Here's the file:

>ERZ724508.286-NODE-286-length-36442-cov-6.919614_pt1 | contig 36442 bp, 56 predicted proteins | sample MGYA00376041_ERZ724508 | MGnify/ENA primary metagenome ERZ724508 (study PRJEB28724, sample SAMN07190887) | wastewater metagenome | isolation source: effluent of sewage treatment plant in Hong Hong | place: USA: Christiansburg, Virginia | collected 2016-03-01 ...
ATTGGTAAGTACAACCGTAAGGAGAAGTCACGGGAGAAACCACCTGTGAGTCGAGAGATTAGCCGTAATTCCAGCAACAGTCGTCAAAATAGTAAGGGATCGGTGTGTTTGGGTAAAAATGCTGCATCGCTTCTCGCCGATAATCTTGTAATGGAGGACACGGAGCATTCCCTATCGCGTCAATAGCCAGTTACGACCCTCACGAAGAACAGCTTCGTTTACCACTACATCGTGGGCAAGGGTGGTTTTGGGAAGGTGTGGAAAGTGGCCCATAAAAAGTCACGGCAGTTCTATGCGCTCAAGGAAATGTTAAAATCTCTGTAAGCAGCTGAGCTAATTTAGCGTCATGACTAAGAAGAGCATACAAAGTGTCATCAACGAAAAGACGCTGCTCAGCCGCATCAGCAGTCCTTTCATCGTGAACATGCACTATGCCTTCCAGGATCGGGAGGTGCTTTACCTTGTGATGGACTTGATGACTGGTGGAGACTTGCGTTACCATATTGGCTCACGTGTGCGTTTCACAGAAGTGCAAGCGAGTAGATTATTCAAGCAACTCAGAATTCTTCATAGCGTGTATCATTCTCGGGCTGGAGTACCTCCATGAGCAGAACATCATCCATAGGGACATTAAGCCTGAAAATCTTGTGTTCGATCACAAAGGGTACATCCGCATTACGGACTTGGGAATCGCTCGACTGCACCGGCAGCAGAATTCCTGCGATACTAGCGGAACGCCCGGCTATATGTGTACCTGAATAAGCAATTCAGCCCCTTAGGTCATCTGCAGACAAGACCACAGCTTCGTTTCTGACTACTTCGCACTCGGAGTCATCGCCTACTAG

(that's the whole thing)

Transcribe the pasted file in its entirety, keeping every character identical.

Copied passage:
>ERZ724508.286-NODE-286-length-36442-cov-6.919614_pt1 | contig 36442 bp, 56 predicted proteins | sample MGYA00376041_ERZ724508 | MGnify/ENA primary metagenome ERZ724508 (study PRJEB28724, sample SAMN07190887) | wastewater metagenome | isolation source: effluent of sewage treatment plant in Hong Hong | place: USA: Christiansburg, Virginia | collected 2016-03-01 ...
ATTGGTAAGTACAACCGTAAGGAGAAGTCACGGGAGAAACCACCTGTGAGTCGAGAGATTAGCCGTAATTCCAGCAACAGTCGTCAAAATAGTAAGGGATCGGTGTGTTTGGGTAAAAATGCTGCATCGCTTCTCGCCGATAATCTTGTAATGGAGGACACGGAGCATTCCCTATCGCGTCAATAGCCAGTTACGACCCTCACGAAGAACAGCTTCGTTTACCACTACATCGTGGGCAAGGGTGGTTTTGGGAAGGTGTGGAAAGTGGCCCATAAAAAGTCACGGCAGTTCTATGCGCTCAAGGAAATGTTAAAATCTCTGTAAGCAGCTGAGCTAATTTAGCGTCATGACTAAGAAGAGCATACAAAGTGTCATCAACGAAAAGACGCTGCTCAGCCGCATCAGCAGTCCTTTCATCGTGAACATGCACTATGCCTTCCAGGATCGGGAGGTGCTTTACCTTGTGATGGACTTGATGACTGGTGGAGACTTGCGTTACCATATTGGCTCACGTGTGCGTTTCACAGAAGTGCAAGCGAGTAGATTATTCAAGCAACTCAGAATTCTTCATAGCGTGTATCATTCTCGGGCTGGAGTACCTCCATGAGCAGAACATCATCCATAGGGACATTAAGCCTGAAAATCTTGTGTTCGATCACAAAGGGTACATCCGCATTACGGACTTGGGAATCGCTCGACTGCACCGGCAGCAGAATTCCTGCGATACTAGCGGAACGCCCGGCTATATGTGTACCTGAATAAGCAATTCAGCCCCTTAGGTCATCTGCAGACAAGACCACAGCTTCGTTTCTGACTACTTCGCACTCGGAGTCATCGCCTACTAG